"The transfer of children and their families from Cedars to Tinsley House, a place even less equipped to care for them adequately, is a troubling retrograde step.

"Instead of looking for ways to save money at children’s expense, ministers must urgently live up to the Government’s promise to end child detention once and for all. Children’s welfare must always come first, regardless of their immigration status.”

The Home Office however said the family unit at Tinsley House would also meet legal safeguards for holding children introduced under the Coalition. A spokesperson for G4S, which also jointly manages some operations at Cedars, told the Independent it was "working with the Home Office to refurbish the family unit at Tinsley House".

Mr Goodwill said families would now be staying at a “discreet unit” at Tinsley house and said it would comply with the law.

“The Government met its commitment to end the routine detention of children for immigration purposes by fundamentally changing the way in which it deals with families that have no lawful basis of stay in the UK, and limiting the detention of unaccompanied children for removal,” he said in his statement.

“The new family returns model introduced in 2011 placed the welfare of the child at the heart of the process. Key parts of the family returns process, including the separate statutory status of pre-departure accommodation, were enshrined in the Immigration Act 2014.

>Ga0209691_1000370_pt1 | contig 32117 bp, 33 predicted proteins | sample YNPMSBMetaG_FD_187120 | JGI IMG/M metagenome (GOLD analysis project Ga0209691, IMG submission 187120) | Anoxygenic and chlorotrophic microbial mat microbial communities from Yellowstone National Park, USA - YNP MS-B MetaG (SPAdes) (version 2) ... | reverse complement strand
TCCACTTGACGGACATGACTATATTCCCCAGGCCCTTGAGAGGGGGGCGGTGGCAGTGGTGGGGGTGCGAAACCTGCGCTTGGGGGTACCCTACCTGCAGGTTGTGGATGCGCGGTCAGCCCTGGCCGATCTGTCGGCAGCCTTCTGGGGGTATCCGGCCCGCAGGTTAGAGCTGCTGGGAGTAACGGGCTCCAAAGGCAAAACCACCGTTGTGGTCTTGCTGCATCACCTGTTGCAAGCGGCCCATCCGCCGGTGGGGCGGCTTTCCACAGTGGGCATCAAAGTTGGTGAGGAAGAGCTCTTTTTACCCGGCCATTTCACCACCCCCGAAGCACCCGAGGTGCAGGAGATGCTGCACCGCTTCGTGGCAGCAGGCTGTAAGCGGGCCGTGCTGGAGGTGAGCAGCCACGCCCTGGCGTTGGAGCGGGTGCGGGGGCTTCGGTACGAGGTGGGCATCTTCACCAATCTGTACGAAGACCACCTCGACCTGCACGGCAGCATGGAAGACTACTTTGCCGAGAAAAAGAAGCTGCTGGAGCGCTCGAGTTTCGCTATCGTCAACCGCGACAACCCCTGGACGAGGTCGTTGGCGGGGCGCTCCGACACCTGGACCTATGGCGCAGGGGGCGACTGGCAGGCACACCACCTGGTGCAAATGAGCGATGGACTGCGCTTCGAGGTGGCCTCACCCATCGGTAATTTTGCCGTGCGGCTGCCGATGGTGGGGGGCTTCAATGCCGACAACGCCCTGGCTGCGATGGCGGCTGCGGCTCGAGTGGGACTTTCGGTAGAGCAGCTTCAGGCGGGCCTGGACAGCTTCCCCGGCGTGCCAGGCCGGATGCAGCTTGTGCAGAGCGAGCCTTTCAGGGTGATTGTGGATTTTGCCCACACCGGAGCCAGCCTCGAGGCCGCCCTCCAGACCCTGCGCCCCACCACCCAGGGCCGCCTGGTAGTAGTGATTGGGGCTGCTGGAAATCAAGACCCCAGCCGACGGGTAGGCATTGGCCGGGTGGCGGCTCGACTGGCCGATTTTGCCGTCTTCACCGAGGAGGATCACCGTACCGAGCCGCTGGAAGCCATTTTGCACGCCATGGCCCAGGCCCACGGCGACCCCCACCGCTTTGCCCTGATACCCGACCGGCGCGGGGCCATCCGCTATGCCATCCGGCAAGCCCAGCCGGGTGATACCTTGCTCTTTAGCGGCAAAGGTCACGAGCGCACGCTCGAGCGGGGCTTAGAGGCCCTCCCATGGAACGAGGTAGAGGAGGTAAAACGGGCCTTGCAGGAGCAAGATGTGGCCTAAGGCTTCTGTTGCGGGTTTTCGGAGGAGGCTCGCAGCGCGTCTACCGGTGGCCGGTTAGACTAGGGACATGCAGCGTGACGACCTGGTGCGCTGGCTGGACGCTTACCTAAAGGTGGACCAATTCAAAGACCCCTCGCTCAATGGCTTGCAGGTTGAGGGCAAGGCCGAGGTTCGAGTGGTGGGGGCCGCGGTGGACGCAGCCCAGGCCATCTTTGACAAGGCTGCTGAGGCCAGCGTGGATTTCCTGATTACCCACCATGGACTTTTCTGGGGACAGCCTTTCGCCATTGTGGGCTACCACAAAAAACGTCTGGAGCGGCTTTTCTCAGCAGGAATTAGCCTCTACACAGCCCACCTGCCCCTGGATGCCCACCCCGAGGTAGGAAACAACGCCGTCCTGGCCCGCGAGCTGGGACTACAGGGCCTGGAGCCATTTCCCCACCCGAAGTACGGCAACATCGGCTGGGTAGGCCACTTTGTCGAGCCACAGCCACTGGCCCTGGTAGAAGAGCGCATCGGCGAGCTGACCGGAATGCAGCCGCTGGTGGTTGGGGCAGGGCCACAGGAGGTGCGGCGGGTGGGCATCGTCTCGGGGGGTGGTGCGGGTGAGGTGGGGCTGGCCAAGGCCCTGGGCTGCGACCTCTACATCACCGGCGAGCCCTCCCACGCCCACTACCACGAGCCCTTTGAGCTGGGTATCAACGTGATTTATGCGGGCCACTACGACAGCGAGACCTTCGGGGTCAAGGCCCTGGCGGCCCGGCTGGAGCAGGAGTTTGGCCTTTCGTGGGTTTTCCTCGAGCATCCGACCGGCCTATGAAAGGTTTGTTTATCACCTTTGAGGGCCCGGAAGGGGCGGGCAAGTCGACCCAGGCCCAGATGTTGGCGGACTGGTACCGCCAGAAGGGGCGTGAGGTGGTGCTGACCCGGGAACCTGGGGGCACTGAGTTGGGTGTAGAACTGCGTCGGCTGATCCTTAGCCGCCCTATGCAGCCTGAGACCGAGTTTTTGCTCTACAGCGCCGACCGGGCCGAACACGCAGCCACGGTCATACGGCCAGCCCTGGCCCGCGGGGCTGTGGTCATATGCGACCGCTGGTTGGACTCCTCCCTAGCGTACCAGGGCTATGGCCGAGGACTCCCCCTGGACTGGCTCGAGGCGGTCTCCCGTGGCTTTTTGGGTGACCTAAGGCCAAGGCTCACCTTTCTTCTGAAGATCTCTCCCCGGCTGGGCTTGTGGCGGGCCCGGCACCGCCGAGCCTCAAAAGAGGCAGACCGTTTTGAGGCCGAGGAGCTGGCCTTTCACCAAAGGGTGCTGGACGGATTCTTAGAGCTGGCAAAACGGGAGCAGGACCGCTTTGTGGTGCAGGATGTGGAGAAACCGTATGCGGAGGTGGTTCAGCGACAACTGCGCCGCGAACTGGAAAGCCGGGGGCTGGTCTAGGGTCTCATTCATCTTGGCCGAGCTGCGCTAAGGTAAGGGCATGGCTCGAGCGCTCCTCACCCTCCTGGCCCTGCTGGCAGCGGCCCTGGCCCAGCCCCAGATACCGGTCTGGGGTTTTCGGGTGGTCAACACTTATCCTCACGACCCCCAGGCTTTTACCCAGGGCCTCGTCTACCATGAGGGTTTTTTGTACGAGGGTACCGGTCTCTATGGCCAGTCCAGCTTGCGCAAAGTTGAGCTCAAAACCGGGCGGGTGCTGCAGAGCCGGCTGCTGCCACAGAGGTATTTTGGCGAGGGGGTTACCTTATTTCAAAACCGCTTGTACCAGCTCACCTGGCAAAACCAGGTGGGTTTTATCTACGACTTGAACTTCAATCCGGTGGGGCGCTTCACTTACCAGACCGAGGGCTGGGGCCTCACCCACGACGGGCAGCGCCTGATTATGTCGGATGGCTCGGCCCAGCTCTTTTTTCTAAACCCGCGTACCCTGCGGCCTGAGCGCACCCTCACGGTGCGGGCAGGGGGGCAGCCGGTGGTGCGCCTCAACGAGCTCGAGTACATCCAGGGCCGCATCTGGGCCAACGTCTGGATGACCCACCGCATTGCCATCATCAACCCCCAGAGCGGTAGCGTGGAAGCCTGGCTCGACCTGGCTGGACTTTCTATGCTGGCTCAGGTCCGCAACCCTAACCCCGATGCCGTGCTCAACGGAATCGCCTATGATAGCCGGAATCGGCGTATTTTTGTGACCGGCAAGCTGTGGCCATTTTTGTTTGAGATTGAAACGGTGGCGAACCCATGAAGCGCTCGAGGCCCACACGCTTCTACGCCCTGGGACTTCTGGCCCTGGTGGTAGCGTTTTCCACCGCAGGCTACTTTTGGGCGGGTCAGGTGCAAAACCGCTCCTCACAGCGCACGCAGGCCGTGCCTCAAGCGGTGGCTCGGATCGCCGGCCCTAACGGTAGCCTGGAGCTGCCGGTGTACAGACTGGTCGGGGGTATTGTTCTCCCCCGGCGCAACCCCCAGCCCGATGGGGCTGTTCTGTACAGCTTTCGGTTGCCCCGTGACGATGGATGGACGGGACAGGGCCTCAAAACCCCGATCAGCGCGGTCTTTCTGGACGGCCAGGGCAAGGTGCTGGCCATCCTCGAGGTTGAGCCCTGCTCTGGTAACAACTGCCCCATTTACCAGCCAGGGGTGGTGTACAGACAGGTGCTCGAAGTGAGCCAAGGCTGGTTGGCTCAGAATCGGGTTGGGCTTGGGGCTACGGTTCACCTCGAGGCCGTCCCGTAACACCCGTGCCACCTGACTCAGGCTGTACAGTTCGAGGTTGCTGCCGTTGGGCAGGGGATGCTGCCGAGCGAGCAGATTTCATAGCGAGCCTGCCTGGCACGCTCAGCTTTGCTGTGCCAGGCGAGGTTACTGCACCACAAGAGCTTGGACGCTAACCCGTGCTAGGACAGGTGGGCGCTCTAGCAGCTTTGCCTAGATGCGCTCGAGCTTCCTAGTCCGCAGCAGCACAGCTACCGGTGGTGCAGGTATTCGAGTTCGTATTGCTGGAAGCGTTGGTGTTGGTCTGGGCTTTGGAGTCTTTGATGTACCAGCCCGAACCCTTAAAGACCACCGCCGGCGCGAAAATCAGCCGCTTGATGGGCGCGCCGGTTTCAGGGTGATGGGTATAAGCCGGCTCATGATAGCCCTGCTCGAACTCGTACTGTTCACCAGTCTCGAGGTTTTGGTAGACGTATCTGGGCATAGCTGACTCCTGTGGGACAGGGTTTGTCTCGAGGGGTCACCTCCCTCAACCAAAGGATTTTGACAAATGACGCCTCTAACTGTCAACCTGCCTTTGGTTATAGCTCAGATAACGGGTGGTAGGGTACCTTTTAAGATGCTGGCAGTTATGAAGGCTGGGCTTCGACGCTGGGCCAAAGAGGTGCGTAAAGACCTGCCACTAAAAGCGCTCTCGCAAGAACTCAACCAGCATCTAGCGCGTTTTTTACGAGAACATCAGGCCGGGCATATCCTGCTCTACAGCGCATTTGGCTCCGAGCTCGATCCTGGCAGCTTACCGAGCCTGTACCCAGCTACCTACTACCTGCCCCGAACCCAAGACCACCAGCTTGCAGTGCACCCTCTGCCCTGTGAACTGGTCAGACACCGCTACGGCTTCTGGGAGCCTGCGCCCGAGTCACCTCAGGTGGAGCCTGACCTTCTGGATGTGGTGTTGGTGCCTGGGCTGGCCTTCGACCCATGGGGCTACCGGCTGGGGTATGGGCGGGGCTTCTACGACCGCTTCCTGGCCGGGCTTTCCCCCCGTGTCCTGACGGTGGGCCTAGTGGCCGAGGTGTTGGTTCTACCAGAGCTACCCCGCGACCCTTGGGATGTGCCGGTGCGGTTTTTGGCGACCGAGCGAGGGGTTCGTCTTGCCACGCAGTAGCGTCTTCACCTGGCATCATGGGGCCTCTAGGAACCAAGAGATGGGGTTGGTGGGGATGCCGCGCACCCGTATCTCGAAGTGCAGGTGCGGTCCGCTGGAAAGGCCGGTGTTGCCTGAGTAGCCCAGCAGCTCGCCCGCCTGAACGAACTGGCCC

“The new pre-departure accommodation will operate in line with both the statutory requirements and the wider family returns process, which will remain unchanged.”

Register for free to continue reading

Registration is a free and easy way to support our truly independent journalism

By registering, you will also enjoy limited access to Premium articles, exclusive newsletters, commenting, and virtual events with our leading journalists

Please enter a valid email
Please enter a valid email
Must be at least 6 characters, include an upper and lower case character and a number
Must be at least 6 characters, include an upper and lower case character and a number
Must be at least 6 characters, include an upper and lower case character and a number
Please enter your first name
Special characters aren’t allowed
Please enter a name between 1 and 40 characters
Please enter your last name
Special characters aren’t allowed
Please enter a name between 1 and 40 characters
You must be over 18 years old to register
You must be over 18 years old to register
Opt-out-policy
You can opt-out at any time by signing in to your account to manage your preferences. Each email has a link to unsubscribe.

Already have an account? sign in

By clicking ‘Register’ you confirm that your data has been entered correctly and you have read and agree to our Terms of use, Cookie policy and Privacy notice.

This site is protected by reCAPTCHA and the Google Privacy policy and Terms of service apply.

Join our new commenting forum

Join thought-provoking conversations, follow other Independent readers and see their replies

Comments

Thank you for registering

Please refresh the page or navigate to another page on the site to be automatically logged in